Intel Q2 2014 Quarterly Earnings Analysis

Intel Q2 2014 Quarterly Earnings Analysis

On July 15, Intel released their Q2 2014 Earnings report for the period ending June 28, 2014.

GAAP revenues for the quarter came in at $13.8B which is up almost a billion over Q1 2014, and also up a billion on Q2 2013 for a strong 8% increase.

Earnings Per Share was $0.55, up a substantial 41% year-over-year, and beating analysts’ expectations of 52 cents per share.

Intel Q2 2014 Financial Results (GAAP)
  Q2'2014 Q1'2014 Q2'2013
Revenue $13.831B $12.764B $12.811
Operating Income $3.844B $2.533B $2.719B
Net Income $2.796B $1.947B $2.000B
Gross Margin 64.5% 59.7% 58.3%
PC Group Revenue $8.7B +9% +6%
Data Center Group Revenue $3.5B +14% +19%
Internet of Things Revenue $539M +12% +24%
Mobile Group Revenue $51M -67% -83%
Software and Services Revenue $548M -1% +3%
All Other Revenue $517M -5% +16%

The stagnant PC sector is finally showing some signs of life again after declining over the last several years. Intel’s PC Client Group reported revenue of $8.7 billion, up 9% over last quarter and 6% year-over-year. Unit volumes of PC Client chips were up 12% over last quarter, and 9% from last year. The average selling prices (ASP) were down 3% from Q1 2014 and 4% from Q2 2013. Most of this can be attributed to a 7% drop in ASP for the notebook platform, where as desktop chips actually slightly increased ASP over Q2 2013.

Data Center revenue was up an even more impressive 19% over Q2 2013, and 14% over last quarter. Data Center volumes were up exactly the same as the PC Client volumes – 12% over the previous quarter and 9% over the previous year, but ASP for the Data Center platforms was up 3% over Q1 2014 and 11% over Q2 2014.

The recently formed “Internet of Things” group continued its strong growth, up again another 12% over last quarter and 24% year-over-year. This group includes embedded segments such as retail, transportation, and consumer focused things like home automation.

The one sector at Intel which continues to struggle is the Mobile and Communications group which was down 61% Q1 2014 versus Q1 2013, and once again in Q2 2014 it was down again 67% compared to Q1 and 83% year-over-year. The silver lining on this is the relatively small amount of revenue this is for Intel with this group only having $51 million in revenue, but in a world where the number of mobile devices is skyrocketing, Intel is struggling to capitalize on the new market. Intel is still not price competitive with the Bay Trail SoC business and are working on a low cost platform for Bay Trail. In the meantime, Intel is subsidizing the platform cost for the time being in order to not be shut out of this market. It’s not something that would be sustainable forever, but it seems to be allowing them a toehold in the mobile market while they continue to push towards lower cost silicon for partners. We’ve seen a lot of mobile devices coming with Bay Trail in the last couple of months, including a $110 Toshiba tablet and this contra revenue is driving that, but hurting the short term results for the Mobile group.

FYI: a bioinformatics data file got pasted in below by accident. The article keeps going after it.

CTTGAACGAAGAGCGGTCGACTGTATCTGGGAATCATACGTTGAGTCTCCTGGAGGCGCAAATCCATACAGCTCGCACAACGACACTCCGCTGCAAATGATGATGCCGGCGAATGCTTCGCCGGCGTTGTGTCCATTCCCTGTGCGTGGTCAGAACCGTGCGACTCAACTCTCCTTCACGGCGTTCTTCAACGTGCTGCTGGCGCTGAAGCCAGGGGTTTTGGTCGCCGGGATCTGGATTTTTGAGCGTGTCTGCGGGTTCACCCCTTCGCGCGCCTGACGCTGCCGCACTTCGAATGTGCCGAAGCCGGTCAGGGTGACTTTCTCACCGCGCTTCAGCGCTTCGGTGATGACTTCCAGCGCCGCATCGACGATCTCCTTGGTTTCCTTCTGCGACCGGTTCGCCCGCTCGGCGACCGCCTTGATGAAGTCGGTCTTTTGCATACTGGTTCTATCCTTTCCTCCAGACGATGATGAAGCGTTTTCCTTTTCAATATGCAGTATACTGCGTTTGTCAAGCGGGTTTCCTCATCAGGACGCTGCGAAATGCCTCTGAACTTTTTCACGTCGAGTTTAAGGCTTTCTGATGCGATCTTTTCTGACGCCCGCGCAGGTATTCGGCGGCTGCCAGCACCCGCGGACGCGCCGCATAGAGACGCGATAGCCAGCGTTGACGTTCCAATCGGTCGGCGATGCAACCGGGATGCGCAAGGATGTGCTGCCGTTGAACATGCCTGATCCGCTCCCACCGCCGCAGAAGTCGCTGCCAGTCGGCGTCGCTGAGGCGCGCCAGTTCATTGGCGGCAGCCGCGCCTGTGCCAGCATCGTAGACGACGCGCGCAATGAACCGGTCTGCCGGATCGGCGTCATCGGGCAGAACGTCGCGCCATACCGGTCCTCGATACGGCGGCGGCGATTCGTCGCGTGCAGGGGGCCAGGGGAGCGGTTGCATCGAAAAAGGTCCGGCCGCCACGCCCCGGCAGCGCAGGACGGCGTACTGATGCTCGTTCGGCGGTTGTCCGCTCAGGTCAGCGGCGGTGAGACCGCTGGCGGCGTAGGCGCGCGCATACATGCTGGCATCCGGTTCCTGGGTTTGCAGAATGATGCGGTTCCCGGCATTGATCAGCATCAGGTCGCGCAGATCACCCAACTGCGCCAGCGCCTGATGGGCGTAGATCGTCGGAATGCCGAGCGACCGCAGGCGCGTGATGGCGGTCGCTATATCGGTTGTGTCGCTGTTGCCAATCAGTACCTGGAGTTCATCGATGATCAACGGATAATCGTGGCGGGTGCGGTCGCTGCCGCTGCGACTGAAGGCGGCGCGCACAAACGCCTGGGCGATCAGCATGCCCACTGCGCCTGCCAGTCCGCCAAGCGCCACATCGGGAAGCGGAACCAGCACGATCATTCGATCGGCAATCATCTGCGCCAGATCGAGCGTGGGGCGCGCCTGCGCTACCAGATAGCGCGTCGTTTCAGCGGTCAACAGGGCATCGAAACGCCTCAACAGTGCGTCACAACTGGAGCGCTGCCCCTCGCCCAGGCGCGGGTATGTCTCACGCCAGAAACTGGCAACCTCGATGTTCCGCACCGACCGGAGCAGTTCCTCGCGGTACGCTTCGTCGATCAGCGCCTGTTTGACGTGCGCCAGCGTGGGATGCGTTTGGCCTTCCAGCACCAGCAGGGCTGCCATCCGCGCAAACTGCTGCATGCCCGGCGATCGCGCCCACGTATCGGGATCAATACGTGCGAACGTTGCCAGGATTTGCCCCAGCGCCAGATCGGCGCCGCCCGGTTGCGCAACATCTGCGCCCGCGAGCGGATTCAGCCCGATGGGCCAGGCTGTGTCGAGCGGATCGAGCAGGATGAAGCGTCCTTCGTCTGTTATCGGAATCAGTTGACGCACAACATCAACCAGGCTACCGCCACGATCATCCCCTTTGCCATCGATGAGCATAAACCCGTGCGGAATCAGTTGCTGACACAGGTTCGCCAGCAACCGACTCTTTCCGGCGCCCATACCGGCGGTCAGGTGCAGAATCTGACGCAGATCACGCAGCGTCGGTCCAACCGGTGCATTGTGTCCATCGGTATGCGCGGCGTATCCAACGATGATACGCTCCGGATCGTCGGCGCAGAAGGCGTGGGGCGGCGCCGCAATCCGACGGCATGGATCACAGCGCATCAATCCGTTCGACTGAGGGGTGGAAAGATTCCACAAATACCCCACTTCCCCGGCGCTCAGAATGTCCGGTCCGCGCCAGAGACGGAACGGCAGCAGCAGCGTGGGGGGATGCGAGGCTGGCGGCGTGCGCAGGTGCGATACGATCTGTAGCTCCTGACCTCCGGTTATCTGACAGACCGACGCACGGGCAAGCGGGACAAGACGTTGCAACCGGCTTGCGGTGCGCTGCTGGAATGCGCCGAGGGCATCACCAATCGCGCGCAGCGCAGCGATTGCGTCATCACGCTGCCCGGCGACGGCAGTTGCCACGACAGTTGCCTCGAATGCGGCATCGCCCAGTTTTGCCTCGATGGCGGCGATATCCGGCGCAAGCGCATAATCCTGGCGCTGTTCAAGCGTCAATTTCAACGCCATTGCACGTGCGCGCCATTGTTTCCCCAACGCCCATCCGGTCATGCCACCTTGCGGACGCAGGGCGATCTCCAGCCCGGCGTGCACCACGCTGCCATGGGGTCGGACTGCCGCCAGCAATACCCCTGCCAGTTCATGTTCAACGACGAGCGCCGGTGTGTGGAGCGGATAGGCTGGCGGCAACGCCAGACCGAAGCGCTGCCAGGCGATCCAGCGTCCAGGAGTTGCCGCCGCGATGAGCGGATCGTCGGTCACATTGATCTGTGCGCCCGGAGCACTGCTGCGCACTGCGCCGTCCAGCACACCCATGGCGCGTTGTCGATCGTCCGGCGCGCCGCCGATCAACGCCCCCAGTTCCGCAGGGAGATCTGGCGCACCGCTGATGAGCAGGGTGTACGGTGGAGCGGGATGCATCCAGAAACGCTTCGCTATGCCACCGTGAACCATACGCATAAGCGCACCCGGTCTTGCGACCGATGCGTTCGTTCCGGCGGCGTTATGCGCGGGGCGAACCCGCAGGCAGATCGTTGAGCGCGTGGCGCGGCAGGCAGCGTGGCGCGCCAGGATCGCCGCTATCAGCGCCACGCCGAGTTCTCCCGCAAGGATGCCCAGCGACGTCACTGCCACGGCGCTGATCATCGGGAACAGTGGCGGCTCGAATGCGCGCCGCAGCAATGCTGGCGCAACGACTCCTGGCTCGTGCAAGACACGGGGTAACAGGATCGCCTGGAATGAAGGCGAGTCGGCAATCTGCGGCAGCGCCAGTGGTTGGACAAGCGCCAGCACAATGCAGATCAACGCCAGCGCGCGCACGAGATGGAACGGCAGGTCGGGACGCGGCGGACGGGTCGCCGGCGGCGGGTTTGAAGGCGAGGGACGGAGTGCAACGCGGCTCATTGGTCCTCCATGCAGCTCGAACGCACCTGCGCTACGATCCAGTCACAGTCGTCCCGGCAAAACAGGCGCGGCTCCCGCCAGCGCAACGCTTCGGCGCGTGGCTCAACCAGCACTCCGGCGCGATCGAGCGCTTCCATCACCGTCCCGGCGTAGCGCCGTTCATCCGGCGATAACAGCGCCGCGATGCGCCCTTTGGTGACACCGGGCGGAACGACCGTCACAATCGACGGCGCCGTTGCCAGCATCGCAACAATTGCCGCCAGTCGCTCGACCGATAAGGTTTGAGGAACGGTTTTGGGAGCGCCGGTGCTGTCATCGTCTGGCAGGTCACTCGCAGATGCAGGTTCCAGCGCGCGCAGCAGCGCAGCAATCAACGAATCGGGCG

The last sector at Intel to report was the Software and Services, coming in at $548 million in revenue which is pretty much flat quarter-over-quarter and year-over-year. This segment includes McAfee which was purchased by Intel in the not so distant past.

The forecast for next quarter and the rest of the year has been upgraded, with Q3 2014 being forecast for $14.4 billion plus or minus $500 million. The board has also approved an additional $20 billion in share repurchases, with an expectation of $4 billion in shares to be repurchased in Q3. Looking back historically, Intel is once again getting close to record revenue and incomes, having almost fully recovered to 2012 levels.

Broadwell is now expected during the holiday season 2014, which is certainly much later than hoped. Going back to 130 nm and coming forward until 32 nm, Intel has averaged 8.2 quarters between process nodes. They have been on 22 nm for nine quarters already, meaning the wait between 22 nm and 14 nm will be about 11 quarters which will be the longest time on a single process node since Intel began the tick tock strategy. Clearly there are some heavy engineering hurdles to overcome as we move towards smaller and smaller processes. We’ll have to watch and see if this delays Skylake or if Broadwell has a shorter than expected lifespan. 10 nm is on the roadmap for 2016 which might be an aggressive timeline with the time 14 nm has taken.

This was a great quarter for Intel, which is generally a bellwether for the rest of the PC industry. After several years of decline, things are looking more optimistic for the industry. Revenues from Intel were great, but historically they have always done well. The exciting takeaway from this earnings report is the increased volumes in both notebook and desktop sales. Whether this is a turnaround in the market, or just a small correction is tough to tell yet.